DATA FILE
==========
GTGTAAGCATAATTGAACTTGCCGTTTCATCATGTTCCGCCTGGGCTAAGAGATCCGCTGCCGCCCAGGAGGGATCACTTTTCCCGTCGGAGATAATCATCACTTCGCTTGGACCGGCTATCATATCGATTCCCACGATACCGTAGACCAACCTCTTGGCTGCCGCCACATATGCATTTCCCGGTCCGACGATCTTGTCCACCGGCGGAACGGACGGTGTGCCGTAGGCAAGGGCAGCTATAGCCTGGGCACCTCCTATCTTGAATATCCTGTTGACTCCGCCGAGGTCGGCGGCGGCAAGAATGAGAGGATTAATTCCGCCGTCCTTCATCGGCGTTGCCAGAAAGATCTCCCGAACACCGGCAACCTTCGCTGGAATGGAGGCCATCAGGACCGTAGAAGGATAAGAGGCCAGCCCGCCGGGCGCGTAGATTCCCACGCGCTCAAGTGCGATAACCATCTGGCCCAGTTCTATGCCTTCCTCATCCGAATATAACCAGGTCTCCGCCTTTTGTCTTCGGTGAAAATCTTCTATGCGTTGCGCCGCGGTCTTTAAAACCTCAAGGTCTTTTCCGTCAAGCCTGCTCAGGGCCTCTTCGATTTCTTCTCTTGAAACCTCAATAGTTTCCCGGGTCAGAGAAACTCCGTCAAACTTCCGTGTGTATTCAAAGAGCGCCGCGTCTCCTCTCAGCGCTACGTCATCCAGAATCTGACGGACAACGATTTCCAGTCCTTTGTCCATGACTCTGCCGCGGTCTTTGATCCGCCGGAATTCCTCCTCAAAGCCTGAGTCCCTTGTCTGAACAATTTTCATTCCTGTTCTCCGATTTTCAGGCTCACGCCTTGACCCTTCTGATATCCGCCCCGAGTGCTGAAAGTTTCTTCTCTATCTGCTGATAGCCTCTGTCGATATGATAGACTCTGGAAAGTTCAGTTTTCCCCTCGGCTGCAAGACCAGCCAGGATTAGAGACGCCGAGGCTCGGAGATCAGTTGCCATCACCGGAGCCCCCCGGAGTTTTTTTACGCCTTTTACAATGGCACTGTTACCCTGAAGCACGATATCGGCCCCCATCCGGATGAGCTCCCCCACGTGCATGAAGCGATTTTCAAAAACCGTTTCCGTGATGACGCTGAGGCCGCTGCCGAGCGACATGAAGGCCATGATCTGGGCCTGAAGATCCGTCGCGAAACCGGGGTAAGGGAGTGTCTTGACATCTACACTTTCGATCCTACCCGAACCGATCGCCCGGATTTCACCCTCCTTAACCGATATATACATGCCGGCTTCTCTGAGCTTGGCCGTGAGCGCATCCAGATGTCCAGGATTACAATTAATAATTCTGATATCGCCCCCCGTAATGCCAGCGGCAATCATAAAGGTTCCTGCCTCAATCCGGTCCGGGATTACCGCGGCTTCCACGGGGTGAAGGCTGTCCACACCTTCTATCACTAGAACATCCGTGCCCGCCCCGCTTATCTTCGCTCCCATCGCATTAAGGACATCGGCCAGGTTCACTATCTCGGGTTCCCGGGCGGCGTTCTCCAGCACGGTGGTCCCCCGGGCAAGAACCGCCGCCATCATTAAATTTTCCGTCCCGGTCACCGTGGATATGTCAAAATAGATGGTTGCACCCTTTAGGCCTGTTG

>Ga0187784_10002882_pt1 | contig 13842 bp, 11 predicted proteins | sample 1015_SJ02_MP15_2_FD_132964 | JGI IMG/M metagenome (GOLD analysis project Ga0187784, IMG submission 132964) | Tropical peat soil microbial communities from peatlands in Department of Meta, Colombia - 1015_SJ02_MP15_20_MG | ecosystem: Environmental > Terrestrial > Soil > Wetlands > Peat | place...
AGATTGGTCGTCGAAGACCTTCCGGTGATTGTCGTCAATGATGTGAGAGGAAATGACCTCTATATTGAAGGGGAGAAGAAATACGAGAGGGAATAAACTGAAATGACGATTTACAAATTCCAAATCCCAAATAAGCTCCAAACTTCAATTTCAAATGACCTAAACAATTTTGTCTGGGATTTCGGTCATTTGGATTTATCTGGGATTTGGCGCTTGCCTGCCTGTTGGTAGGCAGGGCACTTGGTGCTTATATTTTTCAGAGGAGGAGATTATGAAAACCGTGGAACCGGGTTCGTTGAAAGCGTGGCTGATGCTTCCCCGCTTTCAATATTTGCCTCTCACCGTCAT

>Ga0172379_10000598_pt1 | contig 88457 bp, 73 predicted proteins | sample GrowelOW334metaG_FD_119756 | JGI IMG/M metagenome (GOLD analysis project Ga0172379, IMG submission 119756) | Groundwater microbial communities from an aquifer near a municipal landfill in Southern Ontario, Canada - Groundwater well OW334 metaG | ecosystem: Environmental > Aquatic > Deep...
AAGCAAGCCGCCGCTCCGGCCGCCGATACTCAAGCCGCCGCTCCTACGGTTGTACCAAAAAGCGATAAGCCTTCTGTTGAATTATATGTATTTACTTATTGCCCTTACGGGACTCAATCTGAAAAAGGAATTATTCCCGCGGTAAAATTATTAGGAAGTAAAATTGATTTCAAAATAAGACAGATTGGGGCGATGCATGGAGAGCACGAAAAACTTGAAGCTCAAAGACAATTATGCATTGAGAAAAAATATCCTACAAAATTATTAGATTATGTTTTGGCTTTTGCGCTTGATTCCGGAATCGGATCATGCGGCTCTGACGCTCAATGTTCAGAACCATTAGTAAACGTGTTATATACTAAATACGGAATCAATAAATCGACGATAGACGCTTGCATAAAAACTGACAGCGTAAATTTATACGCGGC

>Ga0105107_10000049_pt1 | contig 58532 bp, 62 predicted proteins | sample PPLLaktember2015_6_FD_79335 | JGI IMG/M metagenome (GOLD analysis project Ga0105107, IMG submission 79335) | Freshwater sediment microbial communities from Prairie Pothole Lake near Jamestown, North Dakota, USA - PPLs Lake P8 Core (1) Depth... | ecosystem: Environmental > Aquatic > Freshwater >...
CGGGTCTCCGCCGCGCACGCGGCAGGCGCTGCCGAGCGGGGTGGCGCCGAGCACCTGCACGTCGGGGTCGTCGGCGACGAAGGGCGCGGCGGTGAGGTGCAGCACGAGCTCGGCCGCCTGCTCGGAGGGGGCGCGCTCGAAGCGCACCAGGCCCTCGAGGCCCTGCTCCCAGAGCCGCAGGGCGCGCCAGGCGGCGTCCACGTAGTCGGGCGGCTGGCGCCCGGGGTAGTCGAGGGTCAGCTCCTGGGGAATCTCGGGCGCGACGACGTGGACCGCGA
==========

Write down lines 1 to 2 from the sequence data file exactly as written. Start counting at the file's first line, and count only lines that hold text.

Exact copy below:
GTGTAAGCATAATTGAACTTGCCGTTTCATCATGTTCCGCCTGGGCTAAGAGATCCGCTGCCGCCCAGGAGGGATCACTTTTCCCGTCGGAGATAATCATCACTTCGCTTGGACCGGCTATCATATCGATTCCCACGATACCGTAGACCAACCTCTTGGCTGCCGCCACATATGCATTTCCCGGTCCGACGATCTTGTCCACCGGCGGAACGGACGGTGTGCCGTAGGCAAGGGCAGCTATAGCCTGGGCACCTCCTATCTTGAATATCCTGTTGACTCCGCCGAGGTCGGCGGCGGCAAGAATGAGAGGATTAATTCCGCCGTCCTTCATCGGCGTTGCCAGAAAGATCTCCCGAACACCGGCAACCTTCGCTGGAATGGAGGCCATCAGGACCGTAGAAGGATAAGAGGCCAGCCCGCCGGGCGCGTAGATTCCCACGCGCTCAAGTGCGATAACCATCTGGCCCAGTTCTATGCCTTCCTCATCCGAATATAACCAGGTCTCCGCCTTTTGTCTTCGGTGAAAATCTTCTATGCGTTGCGCCGCGGTCTTTAAAACCTCAAGGTCTTTTCCGTCAAGCCTGCTCAGGGCCTCTTCGATTTCTTCTCTTGAAACCTCAATAGTTTCCCGGGTCAGAGAAACTCCGTCAAACTTCCGTGTGTATTCAAAGAGCGCCGCGTCTCCTCTCAGCGCTACGTCATCCAGAATCTGACGGACAACGATTTCCAGTCCTTTGTCCATGACTCTGCCGCGGTCTTTGATCCGCCGGAATTCCTCCTCAAAGCCTGAGTCCCTTGTCTGAACAATTTTCATTCCTGTTCTCCGATTTTCAGGCTCACGCCTTGACCCTTCTGATATCCGCCCCGAGTGCTGAAAGTTTCTTCTCTATCTGCTGATAGCCTCTGTCGATATGATAGACTCTGGAAAGTTCAGTTTTCCCCTCGGCTGCAAGACCAGCCAGGATTAGAGACGCCGAGGCTCGGAGATCAGTTGCCATCACCGGAGCCCCCCGGAGTTTTTTTACGCCTTTTACAATGGCACTGTTACCCTGAAGCACGATATCGGCCCCCATCCGGATGAGCTCCCCCACGTGCATGAAGCGATTTTCAAAAACCGTTTCCGTGATGACGCTGAGGCCGCTGCCGAGCGACATGAAGGCCATGATCTGGGCCTGAAGATCCGTCGCGAAACCGGGGTAAGGGAGTGTCTTGACATCTACACTTTCGATCCTACCCGAACCGATCGCCCGGATTTCACCCTCCTTAACCGATATATACATGCCGGCTTCTCTGAGCTTGGCCGTGAGCGCATCCAGATGTCCAGGATTACAATTAATAATTCTGATATCGCCCCCCGTAATGCCAGCGGCAATCATAAAGGTTCCTGCCTCAATCCGGTCCGGGATTACCGCGGCTTCCACGGGGTGAAGGCTGTCCACACCTTCTATCACTAGAACATCCGTGCCCGCCCCGCTTATCTTCGCTCCCATCGCATTAAGGACATCGGCCAGGTTCACTATCTCGGGTTCCCGGGCGGCGTTCTCCAGCACGGTGGTCCCCCGGGCAAGAACCGCCGCCATCATTAAATTTTCCGTCCCGGTCACCGTGGATATGTCAAAATAGATGGTTGCACCCTTTAGGCCTGTTG

>Ga0187784_10002882_pt1 | contig 13842 bp, 11 predicted proteins | sample 1015_SJ02_MP15_2_FD_132964 | JGI IMG/M metagenome (GOLD analysis project Ga0187784, IMG submission 132964) | Tropical peat soil microbial communities from peatlands in Department of Meta, Colombia - 1015_SJ02_MP15_20_MG | ecosystem: Environmental > Terrestrial > Soil > Wetlands > Peat | place...